Taraji P. Henson Says Playing Shug in ‘The Color Purple’ Stretched Her ‘Beyond My Imagination’

TheWrap magazine: “I was nervous as hell,” the Oscar nominee says. “So many incredible women have played Shug”

Taraji P. Henson (Photo by Erika Bracey)
Taraji P. Henson (Credit: Erika Bracey)

Did you know that the “P” in Taraji P. Henson stands for Prolific? Just kidding. It actually stands for Penda, which in Swahili means “hope/love.”

But prolific might actually be too small a word to contain the wealth of Henson’s ambitious, wide-ranging career: Oscar-nominated blockbusters (“Hidden Figures,” “The Curious Case of Benjamin Button,” the latter earning her an Academy Award nod), must-see TV (Fox’s “Empire,” CBS’ “Person of Interest”), a primetime musical (NBC’s “Annie Live!”) and movies known for their eminent re-watchability (“Baby Boy,” “Hustle & Flow”).

Now, as the tantalizing, tender-hearted Southern belle Shug Avery in Blitz Bazawule’s musical adaptation of “The Color Purple,” Henson is capping a banner year in which she could have become an EGOT recipient with her 2023 work alone: her Emmy-nominated performance as Quinta Brunson’s cash-strapped mom on “Abbott Elementary”; being a principal on the “Purple” soundtrack; and making her first foray as a Broadway producer with the critically acclaimed “Jaja’s African Hair Braiding.” B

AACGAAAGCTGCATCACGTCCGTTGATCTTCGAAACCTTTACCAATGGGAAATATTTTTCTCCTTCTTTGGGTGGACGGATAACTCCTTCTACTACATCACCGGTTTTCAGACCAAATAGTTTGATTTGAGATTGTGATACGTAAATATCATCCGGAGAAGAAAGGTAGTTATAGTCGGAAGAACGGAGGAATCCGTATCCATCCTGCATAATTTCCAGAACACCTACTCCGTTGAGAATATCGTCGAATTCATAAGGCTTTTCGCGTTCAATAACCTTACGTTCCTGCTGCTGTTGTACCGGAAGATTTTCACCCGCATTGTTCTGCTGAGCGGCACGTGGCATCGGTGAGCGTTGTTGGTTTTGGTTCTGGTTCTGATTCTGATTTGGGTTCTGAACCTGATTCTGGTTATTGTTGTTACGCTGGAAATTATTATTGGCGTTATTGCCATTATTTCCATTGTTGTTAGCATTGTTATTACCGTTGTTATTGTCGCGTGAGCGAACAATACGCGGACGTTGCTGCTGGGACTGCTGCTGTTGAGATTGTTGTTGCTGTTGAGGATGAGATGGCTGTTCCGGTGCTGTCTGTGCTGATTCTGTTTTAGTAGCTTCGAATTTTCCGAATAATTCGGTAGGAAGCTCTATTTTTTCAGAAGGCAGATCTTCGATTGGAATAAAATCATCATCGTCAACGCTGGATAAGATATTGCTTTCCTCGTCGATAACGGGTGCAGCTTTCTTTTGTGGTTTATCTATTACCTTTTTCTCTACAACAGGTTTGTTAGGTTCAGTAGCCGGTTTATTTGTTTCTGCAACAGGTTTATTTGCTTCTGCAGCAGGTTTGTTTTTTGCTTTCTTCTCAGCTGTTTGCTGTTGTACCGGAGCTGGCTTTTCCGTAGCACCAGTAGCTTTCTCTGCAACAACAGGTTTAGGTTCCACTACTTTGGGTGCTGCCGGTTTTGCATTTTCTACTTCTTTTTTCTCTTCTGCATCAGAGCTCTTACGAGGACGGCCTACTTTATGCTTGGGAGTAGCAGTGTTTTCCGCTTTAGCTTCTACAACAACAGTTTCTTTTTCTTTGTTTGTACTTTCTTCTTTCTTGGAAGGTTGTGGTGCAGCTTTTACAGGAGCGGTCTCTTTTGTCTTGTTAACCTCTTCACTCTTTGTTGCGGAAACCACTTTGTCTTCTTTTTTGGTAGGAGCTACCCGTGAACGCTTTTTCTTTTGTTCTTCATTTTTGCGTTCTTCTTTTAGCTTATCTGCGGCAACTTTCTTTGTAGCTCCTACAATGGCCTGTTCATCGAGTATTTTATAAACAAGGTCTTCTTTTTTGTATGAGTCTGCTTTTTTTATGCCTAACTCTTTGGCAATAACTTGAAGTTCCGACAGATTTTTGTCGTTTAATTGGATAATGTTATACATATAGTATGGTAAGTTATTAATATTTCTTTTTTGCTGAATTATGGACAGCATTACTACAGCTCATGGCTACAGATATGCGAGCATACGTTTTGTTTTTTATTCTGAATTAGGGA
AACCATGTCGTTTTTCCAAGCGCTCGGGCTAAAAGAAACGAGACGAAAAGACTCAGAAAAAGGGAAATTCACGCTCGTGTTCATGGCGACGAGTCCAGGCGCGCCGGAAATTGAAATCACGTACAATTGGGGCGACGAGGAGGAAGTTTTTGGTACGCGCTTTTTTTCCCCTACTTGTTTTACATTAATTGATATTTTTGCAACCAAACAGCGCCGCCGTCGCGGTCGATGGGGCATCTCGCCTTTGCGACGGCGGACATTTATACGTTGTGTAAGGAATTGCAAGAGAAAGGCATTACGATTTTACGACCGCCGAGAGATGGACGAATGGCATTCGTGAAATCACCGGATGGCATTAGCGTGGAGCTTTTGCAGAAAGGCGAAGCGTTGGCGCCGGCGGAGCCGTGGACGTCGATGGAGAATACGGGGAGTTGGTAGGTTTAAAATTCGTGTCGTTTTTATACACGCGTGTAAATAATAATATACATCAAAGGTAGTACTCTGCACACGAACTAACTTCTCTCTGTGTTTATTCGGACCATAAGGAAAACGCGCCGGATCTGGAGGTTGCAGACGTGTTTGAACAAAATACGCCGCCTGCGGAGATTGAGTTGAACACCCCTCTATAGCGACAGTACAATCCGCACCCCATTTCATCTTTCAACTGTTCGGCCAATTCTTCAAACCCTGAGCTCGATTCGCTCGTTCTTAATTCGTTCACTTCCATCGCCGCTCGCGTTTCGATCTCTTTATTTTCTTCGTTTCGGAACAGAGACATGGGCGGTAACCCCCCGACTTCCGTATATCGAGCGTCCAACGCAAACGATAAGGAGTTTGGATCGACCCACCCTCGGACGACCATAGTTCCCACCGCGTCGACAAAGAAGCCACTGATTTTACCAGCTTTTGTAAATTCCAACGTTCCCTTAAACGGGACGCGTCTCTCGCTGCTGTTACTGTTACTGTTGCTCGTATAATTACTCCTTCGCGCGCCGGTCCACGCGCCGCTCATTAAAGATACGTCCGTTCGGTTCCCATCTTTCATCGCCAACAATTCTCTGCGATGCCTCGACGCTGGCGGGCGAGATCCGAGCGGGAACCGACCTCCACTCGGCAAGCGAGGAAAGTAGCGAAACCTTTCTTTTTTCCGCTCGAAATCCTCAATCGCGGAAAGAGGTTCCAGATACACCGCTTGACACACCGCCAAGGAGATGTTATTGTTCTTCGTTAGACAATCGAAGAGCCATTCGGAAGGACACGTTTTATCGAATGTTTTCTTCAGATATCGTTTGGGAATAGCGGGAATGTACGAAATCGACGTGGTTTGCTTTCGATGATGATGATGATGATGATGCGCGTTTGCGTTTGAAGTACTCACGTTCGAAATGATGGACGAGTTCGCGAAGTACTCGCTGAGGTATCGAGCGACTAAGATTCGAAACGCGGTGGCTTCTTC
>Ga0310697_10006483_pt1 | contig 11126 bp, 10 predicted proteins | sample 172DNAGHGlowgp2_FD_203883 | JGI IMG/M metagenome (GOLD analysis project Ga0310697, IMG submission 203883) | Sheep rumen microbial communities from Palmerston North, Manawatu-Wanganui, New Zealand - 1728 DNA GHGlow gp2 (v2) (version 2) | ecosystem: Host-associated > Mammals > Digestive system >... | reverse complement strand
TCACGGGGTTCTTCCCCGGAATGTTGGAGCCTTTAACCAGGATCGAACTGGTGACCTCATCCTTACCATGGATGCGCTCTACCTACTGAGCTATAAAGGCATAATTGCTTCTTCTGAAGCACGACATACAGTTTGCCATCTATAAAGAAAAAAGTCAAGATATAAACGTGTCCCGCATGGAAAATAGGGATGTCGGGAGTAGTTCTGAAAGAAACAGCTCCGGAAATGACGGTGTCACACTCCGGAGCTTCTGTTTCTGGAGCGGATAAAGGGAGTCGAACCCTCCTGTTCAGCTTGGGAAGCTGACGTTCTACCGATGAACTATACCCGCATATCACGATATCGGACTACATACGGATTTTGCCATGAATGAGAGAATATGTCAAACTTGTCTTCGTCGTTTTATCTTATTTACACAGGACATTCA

But when it was suggested that she’s versatile enough to have played any one of the principal roles in “Purple,” she seemed genuinely taken aback.

“My God, you’re gonna make me cry already!” Henson said with a laugh. “Shug was the role that picked me, actually. I was tapped to play her on Broadway years ago, and I turned it down because I just knew I wasn’t ready. I knew my voice wouldn’t withstand singing like that eight shows a week.

“Shug is the only one in the movie who sings gospel, jazz and the blues, so I was stretched beyond my imagination,” she continued. “The scariest song for me was not ‘Push Da Button,’ because I am a belter. It was ‘Miss Celie’s Blues (Sister)’ that scared me because it’s jazz.”

The role of Shug has become something of a boon for Black women over nearly 40 years, notably played in the 1985 Steven Spielberg film by Margaret Avery. That adaptation of “The Color Purple” additionally attracted some of our finest Black performers, including Whoopi Goldberg and a first-time film actor named … Oprah Winfrey. (Both Spielberg and Winfrey are producers on this new film.)

“I was nervous as hell,” Henson said. “So many incredible women have played Shug. I mean, Jennifer Hudson [who played the role on Broadway], like, come on! But like I said, I love a good challenge. I still get nervous, which means I’m alive, and I use those nerves.”

Theater was Henson’s training ground, particularly musical theater (she even went to Hong Kong with “Dreamgirls”), and she’s surrounded by vets in “The Color Purple.” Every principal actor has a notable stage background, with costars Fantasia Barrino and Danielle Brooks having done “Purple” in the original 2005 production and the 2015 revival, respectively.